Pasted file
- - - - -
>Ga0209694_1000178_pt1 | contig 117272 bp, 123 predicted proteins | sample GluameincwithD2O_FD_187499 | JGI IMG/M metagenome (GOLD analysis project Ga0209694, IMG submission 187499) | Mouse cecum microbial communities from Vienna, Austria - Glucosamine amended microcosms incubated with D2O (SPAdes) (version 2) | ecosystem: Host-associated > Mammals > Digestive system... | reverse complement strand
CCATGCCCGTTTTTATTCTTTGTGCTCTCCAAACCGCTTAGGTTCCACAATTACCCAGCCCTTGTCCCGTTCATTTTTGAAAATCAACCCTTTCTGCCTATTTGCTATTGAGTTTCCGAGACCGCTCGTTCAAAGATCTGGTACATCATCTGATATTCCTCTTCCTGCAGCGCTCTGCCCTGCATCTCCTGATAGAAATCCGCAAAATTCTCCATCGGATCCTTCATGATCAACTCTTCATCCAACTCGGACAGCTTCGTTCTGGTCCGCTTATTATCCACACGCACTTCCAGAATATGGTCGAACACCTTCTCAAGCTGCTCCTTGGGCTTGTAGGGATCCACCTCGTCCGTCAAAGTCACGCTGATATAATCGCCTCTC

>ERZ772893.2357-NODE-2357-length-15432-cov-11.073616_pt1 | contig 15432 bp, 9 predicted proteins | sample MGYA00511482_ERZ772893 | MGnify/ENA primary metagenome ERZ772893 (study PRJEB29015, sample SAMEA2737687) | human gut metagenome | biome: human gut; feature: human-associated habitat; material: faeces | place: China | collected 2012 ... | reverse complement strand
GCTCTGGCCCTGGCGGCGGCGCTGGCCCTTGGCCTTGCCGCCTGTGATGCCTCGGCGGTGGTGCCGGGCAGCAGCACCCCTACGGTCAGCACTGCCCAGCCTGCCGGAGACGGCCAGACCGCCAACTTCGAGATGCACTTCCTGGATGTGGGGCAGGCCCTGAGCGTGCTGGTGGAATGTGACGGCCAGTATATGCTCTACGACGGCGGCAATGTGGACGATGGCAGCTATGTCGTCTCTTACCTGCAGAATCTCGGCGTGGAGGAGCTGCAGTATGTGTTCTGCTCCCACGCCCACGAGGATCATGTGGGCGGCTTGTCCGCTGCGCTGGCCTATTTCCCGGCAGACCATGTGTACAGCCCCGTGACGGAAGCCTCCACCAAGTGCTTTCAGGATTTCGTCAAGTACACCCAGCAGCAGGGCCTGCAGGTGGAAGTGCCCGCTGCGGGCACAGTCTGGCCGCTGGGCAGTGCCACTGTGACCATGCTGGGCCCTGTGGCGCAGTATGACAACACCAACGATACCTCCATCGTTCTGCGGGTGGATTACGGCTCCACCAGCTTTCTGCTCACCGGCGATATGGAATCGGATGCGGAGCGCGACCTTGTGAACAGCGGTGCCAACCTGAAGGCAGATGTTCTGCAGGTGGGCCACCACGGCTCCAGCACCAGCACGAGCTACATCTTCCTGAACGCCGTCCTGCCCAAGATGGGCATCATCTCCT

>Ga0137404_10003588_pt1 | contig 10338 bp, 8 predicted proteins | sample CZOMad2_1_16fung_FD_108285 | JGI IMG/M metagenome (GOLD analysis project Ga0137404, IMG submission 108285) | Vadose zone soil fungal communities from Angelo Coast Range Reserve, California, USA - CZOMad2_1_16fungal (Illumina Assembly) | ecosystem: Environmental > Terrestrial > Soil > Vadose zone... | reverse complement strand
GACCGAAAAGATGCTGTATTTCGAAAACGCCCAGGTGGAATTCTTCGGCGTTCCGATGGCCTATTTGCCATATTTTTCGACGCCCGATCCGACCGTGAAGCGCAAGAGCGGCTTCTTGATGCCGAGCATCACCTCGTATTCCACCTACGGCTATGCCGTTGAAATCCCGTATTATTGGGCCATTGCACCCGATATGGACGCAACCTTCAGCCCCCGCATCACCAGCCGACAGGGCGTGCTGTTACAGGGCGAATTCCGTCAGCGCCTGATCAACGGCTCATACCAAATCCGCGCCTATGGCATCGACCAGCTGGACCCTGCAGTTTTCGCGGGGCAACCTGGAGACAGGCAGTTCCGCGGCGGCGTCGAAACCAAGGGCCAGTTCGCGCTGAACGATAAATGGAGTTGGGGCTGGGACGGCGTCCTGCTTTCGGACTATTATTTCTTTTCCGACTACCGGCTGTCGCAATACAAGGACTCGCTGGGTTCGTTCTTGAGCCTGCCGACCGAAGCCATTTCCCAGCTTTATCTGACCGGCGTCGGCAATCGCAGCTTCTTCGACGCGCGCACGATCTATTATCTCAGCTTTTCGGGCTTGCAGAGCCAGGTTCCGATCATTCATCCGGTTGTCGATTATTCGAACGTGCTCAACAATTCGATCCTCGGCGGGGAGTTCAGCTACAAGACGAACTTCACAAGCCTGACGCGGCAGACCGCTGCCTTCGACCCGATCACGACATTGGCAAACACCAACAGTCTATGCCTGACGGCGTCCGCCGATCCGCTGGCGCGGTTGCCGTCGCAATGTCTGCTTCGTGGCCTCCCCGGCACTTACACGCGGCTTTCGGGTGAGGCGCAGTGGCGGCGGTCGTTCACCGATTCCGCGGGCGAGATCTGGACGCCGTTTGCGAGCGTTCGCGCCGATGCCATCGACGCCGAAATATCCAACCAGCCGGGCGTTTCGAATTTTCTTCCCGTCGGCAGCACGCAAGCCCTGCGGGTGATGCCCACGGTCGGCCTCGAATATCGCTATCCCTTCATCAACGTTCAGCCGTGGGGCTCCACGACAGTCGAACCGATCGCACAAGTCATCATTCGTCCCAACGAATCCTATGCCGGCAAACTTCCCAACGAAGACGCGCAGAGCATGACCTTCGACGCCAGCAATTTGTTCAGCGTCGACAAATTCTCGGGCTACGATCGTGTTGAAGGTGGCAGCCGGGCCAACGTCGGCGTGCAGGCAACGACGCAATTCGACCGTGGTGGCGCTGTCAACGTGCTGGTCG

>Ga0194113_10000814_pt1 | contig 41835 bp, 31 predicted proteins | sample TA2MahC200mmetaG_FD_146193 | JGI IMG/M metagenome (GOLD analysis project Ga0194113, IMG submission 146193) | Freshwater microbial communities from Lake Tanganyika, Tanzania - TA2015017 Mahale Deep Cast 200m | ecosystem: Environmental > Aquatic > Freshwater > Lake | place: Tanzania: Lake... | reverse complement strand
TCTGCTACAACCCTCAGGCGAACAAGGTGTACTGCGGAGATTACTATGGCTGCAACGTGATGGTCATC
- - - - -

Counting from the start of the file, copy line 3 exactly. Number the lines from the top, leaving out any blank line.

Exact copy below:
>ERZ772893.2357-NODE-2357-length-15432-cov-11.073616_pt1 | contig 15432 bp, 9 predicted proteins | sample MGYA00511482_ERZ772893 | MGnify/ENA primary metagenome ERZ772893 (study PRJEB29015, sample SAMEA2737687) | human gut metagenome | biome: human gut; feature: human-associated habitat; material: faeces | place: China | collected 2012 ... | reverse complement strand